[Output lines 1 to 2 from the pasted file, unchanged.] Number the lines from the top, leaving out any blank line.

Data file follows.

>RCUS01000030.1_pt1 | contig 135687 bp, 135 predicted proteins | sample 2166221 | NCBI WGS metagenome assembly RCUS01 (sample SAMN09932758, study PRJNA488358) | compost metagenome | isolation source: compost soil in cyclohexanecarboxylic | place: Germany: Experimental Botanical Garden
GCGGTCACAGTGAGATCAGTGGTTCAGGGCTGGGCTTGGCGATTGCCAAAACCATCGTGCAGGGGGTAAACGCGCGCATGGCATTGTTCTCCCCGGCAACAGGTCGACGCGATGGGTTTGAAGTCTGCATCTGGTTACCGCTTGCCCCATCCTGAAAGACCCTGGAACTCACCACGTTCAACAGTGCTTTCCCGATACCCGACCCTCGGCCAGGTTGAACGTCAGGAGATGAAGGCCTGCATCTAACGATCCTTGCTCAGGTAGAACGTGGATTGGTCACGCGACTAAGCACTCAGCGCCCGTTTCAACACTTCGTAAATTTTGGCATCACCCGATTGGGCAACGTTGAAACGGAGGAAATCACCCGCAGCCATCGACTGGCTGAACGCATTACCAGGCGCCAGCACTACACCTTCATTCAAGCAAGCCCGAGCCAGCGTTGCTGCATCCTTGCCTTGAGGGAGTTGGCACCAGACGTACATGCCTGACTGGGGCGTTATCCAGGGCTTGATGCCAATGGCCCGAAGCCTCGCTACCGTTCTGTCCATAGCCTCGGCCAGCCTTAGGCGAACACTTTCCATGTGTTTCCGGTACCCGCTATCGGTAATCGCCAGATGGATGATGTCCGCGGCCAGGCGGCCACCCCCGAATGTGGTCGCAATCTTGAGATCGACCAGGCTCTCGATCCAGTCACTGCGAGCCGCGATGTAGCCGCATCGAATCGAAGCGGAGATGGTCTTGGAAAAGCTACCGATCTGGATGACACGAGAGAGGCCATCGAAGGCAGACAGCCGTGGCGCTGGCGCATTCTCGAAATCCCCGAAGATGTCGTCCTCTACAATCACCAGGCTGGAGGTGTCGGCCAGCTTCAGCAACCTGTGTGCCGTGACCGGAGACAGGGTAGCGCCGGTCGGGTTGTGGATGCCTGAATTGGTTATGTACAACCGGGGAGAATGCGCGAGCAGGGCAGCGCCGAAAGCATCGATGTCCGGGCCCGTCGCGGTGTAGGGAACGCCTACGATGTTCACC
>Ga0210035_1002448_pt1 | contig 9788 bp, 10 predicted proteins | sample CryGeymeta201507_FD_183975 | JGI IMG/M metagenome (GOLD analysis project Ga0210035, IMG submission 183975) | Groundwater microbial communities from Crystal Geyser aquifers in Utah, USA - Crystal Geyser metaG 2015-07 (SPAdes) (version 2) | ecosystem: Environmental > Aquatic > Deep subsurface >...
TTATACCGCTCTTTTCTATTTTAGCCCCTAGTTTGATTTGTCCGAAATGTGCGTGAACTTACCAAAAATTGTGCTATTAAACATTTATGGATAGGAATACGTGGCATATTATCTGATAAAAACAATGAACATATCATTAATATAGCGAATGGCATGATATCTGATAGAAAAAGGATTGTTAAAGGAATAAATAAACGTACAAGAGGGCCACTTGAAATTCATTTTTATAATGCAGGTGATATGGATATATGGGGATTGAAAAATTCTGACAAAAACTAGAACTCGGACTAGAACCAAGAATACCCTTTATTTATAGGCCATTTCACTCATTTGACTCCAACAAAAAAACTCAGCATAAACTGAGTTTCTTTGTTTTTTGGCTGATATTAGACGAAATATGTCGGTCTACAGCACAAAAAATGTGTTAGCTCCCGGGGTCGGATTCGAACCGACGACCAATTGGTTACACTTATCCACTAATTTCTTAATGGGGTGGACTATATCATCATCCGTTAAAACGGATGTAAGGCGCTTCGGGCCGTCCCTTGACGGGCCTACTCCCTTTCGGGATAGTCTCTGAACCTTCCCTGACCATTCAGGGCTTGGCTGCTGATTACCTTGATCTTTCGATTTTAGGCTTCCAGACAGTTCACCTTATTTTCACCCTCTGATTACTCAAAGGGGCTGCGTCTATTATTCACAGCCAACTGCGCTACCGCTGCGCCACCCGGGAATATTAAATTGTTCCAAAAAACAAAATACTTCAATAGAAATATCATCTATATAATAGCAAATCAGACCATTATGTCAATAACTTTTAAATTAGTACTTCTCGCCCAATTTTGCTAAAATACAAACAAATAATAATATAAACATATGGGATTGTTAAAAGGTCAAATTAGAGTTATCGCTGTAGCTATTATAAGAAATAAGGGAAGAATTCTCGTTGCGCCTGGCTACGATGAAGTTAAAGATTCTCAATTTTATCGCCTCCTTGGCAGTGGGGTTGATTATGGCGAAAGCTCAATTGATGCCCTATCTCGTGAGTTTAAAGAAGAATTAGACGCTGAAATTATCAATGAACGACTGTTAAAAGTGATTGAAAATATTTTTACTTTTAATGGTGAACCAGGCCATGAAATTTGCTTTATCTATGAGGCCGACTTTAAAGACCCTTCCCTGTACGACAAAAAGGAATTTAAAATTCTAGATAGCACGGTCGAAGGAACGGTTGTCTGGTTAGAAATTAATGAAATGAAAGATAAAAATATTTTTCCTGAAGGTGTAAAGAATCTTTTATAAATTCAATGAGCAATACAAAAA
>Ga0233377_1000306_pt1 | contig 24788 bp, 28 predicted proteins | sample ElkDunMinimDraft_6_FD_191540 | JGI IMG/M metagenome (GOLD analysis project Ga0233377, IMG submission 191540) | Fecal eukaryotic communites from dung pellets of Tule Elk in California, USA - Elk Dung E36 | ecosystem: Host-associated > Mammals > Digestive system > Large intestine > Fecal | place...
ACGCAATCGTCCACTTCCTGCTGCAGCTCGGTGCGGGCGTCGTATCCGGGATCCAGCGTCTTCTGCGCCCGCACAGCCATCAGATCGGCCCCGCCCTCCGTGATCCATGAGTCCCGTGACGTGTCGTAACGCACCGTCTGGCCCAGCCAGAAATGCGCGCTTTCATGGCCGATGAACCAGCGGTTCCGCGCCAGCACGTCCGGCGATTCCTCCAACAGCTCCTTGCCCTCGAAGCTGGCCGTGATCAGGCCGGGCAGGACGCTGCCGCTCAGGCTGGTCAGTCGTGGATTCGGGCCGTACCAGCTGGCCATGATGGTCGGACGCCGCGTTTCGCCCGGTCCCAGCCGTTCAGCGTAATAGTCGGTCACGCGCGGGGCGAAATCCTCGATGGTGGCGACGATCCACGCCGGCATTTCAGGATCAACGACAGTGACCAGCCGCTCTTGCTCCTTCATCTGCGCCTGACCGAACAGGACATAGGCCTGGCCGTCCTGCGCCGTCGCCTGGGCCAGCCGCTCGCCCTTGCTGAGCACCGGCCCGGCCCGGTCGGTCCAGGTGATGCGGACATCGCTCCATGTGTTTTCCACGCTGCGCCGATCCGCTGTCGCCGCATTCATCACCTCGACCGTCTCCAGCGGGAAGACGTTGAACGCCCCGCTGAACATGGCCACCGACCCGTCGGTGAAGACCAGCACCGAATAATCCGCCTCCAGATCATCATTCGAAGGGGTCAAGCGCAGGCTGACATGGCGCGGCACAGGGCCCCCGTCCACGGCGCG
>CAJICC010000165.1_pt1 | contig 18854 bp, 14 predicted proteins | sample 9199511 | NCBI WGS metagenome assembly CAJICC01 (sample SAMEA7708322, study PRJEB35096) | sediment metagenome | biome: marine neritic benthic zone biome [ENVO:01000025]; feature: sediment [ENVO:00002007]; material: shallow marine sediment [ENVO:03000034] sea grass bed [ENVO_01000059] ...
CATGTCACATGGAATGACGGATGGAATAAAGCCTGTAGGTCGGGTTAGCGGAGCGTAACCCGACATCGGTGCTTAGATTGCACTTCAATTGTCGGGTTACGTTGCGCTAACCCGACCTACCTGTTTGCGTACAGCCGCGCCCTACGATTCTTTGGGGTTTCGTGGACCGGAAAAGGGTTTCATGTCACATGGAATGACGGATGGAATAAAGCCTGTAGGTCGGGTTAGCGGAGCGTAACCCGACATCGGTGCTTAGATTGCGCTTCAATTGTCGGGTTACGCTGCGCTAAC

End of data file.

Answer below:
>RCUS01000030.1_pt1 | contig 135687 bp, 135 predicted proteins | sample 2166221 | NCBI WGS metagenome assembly RCUS01 (sample SAMN09932758, study PRJNA488358) | compost metagenome | isolation source: compost soil in cyclohexanecarboxylic | place: Germany: Experimental Botanical Garden
GCGGTCACAGTGAGATCAGTGGTTCAGGGCTGGGCTTGGCGATTGCCAAAACCATCGTGCAGGGGGTAAACGCGCGCATGGCATTGTTCTCCCCGGCAACAGGTCGACGCGATGGGTTTGAAGTCTGCATCTGGTTACCGCTTGCCCCATCCTGAAAGACCCTGGAACTCACCACGTTCAACAGTGCTTTCCCGATACCCGACCCTCGGCCAGGTTGAACGTCAGGAGATGAAGGCCTGCATCTAACGATCCTTGCTCAGGTAGAACGTGGATTGGTCACGCGACTAAGCACTCAGCGCCCGTTTCAACACTTCGTAAATTTTGGCATCACCCGATTGGGCAACGTTGAAACGGAGGAAATCACCCGCAGCCATCGACTGGCTGAACGCATTACCAGGCGCCAGCACTACACCTTCATTCAAGCAAGCCCGAGCCAGCGTTGCTGCATCCTTGCCTTGAGGGAGTTGGCACCAGACGTACATGCCTGACTGGGGCGTTATCCAGGGCTTGATGCCAATGGCCCGAAGCCTCGCTACCGTTCTGTCCATAGCCTCGGCCAGCCTTAGGCGAACACTTTCCATGTGTTTCCGGTACCCGCTATCGGTAATCGCCAGATGGATGATGTCCGCGGCCAGGCGGCCACCCCCGAATGTGGTCGCAATCTTGAGATCGACCAGGCTCTCGATCCAGTCACTGCGAGCCGCGATGTAGCCGCATCGAATCGAAGCGGAGATGGTCTTGGAAAAGCTACCGATCTGGATGACACGAGAGAGGCCATCGAAGGCAGACAGCCGTGGCGCTGGCGCATTCTCGAAATCCCCGAAGATGTCGTCCTCTACAATCACCAGGCTGGAGGTGTCGGCCAGCTTCAGCAACCTGTGTGCCGTGACCGGAGACAGGGTAGCGCCGGTCGGGTTGTGGATGCCTGAATTGGTTATGTACAACCGGGGAGAATGCGCGAGCAGGGCAGCGCCGAAAGCATCGATGTCCGGGCCCGTCGCGGTGTAGGGAACGCCTACGATGTTCACC